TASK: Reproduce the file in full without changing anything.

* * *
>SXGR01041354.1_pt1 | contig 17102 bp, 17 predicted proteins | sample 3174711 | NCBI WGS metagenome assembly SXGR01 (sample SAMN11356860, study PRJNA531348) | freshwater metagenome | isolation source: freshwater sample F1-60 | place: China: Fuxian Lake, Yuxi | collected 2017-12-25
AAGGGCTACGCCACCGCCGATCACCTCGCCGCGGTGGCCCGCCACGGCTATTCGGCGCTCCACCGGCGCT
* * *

>SXGR01041354.1_pt1 | contig 17102 bp, 17 predicted proteins | sample 3174711 | NCBI WGS metagenome assembly SXGR01 (sample SAMN11356860, study PRJNA531348) | freshwater metagenome | isolation source: freshwater sample F1-60 | place: China: Fuxian Lake, Yuxi | collected 2017-12-25
AAGGGCTACGCCACCGCCGATCACCTCGCCGCGGTGGCCCGCCACGGCTATTCGGCGCTCCACCGGCGCT